You’ve got a good thing going here. We disagree on a few things, but you definately run a ship-shape blog. Here are some topics for which I would like to see you cover: 1) Motivation for how each of your financial goals are set… 2) Fulfillment. Do you have a holistic approach to achieving “peace” through financial independence?… 3) How about some advanced financial topics… 4) Entrepreneurship/starting a business. This is probably an over-written topic, but a lot of whats out there is pretty miserable.

Thanks for the suggestions!

Change the format of your e-mail newsletter. Try some more html and possibly tinker around with linking the posts to the site instead of putting it right there in the newsletter, that way your website gets more traffic.

I use FeedBlitz for the email newsletter (you can sign up here), and I don’t have much control over the look, but that’s something I can work on.

First off, let me say that I do enjoy your blog and I encourage you to keep up the good work. That being said, you are seeking feedback, so I am going to give you some constructive criticism. (At least from my opinion.) Let me tell you what I hate. I spend a little time reading articles from websites like money.cnn. I hate that after I do that, blogs like yours try to use those same articles as posts of their own… I really dislike your “weekly roundups”. Again it is obvious your are just trying to promote your network buddies and not trying to be a service… I hate the “this week in the archives…” Again, let me re-state that I enjoy your blog…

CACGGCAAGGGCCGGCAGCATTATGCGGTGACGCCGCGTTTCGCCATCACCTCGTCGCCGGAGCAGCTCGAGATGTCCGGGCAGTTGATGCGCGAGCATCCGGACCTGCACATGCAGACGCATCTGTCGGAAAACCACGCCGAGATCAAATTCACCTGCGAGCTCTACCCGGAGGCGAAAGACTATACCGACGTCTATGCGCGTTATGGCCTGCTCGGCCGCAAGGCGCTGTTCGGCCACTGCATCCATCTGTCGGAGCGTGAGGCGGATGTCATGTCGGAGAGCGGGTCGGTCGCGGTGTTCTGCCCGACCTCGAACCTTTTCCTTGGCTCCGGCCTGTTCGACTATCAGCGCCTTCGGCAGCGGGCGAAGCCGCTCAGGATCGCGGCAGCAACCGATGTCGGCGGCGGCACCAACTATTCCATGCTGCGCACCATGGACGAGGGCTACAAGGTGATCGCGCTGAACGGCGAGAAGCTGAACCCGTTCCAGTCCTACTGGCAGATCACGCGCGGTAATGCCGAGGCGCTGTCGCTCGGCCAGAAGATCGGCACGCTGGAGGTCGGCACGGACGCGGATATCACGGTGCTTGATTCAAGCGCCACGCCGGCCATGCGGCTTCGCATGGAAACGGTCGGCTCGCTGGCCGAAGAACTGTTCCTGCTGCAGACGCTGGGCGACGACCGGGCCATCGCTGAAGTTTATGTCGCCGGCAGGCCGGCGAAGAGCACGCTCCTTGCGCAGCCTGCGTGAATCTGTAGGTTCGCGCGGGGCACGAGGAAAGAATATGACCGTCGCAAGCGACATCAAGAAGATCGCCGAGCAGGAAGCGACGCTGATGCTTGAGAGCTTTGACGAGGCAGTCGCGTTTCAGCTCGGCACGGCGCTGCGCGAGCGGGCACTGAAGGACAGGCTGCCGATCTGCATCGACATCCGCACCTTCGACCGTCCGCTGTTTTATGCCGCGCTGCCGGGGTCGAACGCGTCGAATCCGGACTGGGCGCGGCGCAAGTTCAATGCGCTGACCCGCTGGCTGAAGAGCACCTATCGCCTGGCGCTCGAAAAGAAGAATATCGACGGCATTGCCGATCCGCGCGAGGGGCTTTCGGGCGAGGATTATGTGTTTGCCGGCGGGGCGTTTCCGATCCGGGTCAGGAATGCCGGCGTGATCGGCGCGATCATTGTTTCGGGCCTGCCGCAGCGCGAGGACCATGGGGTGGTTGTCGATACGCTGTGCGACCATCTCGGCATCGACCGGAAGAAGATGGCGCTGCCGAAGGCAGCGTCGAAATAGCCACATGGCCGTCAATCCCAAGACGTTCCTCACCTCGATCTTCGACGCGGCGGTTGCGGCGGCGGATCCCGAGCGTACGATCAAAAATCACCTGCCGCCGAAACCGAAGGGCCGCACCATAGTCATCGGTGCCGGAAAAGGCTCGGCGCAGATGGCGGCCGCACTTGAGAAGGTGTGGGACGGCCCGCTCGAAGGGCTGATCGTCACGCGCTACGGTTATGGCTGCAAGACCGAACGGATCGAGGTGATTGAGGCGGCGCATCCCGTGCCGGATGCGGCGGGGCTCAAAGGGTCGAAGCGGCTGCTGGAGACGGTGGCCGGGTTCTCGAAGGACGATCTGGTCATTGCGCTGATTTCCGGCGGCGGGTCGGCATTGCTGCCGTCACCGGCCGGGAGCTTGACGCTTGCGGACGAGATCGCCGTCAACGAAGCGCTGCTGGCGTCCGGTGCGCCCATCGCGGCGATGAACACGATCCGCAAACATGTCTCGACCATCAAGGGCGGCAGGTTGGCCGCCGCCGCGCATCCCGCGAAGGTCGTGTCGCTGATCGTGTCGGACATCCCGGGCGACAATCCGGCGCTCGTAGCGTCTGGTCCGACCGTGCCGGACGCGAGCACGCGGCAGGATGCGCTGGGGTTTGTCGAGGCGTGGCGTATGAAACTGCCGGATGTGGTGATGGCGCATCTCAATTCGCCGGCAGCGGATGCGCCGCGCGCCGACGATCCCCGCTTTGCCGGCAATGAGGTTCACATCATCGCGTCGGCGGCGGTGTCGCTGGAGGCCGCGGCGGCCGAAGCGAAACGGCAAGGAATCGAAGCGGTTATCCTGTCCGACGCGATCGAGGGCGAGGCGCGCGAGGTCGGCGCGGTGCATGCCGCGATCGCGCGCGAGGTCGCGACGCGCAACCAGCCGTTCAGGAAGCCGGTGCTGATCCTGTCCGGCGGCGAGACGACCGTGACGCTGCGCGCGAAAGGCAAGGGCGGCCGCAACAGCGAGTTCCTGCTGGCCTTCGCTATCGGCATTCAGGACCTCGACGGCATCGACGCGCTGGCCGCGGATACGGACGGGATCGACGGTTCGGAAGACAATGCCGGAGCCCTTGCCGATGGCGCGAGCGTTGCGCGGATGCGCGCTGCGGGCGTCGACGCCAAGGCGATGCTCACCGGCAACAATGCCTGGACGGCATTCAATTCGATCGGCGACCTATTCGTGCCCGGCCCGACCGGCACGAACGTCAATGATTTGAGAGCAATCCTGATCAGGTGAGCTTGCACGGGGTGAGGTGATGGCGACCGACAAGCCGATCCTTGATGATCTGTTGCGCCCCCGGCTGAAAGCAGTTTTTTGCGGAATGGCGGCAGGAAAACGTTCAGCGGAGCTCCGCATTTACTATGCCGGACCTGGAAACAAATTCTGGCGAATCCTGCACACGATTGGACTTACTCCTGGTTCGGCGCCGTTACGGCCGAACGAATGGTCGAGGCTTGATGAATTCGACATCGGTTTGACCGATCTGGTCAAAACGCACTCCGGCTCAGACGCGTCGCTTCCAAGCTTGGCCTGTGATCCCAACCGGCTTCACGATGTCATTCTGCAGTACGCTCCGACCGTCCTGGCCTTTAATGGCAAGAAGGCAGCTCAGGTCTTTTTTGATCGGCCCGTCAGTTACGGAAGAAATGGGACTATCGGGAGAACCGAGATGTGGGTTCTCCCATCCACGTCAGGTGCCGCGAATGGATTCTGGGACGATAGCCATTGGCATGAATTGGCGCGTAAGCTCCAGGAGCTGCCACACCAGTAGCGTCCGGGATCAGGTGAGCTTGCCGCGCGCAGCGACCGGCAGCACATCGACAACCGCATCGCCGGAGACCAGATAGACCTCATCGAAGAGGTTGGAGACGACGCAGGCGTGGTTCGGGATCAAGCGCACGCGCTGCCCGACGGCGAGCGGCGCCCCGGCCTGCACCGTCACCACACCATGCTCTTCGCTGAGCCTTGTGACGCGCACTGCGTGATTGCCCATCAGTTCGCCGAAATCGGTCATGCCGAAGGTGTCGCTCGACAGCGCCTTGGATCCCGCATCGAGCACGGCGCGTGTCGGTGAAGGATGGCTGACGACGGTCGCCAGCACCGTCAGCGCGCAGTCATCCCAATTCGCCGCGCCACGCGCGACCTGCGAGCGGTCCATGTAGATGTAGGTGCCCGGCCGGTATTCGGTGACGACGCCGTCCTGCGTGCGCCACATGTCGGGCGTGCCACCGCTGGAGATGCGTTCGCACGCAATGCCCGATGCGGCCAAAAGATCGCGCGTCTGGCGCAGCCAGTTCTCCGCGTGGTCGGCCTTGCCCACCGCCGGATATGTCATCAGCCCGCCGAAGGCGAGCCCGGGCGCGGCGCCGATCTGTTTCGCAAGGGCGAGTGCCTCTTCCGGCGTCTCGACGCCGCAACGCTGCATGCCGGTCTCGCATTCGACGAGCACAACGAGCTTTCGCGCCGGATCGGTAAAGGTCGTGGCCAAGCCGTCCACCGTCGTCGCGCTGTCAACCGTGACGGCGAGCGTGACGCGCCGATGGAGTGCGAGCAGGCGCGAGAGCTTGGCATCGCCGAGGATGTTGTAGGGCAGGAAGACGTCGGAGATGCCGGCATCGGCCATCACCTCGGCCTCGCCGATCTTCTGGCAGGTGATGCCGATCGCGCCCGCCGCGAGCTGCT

Thanks, there are definitely some good points in there. I think in many cases, when you see blogs sharing links with each other, it is not for those readers who read personal finance blogs or articles on CNN Money as a habit. Every blog has a subset of readers who don’t read other articles in the genre. 67% of our readers read fewer than 20 other blogs, so there’s a chance someone might discover something new.

I’m a strong believer in building communities, and relationships between bloggers including interlinking helps in that respect.

Way back when, blogs were known for finding good content elsewhere on the web and linking to them, possibly adding commentary. After all, “blog” is short for “web log” — a log of things found on the web. The theory is it can be more beneficial and time-saving to read blogs that comment on the news and pick out the “important” items, like a filter — or like a MetaFilter.

My goal is to be able to provide my filter but work on the ratio so this linking is a smaller portion of the entire content here on Consumerism Commentary.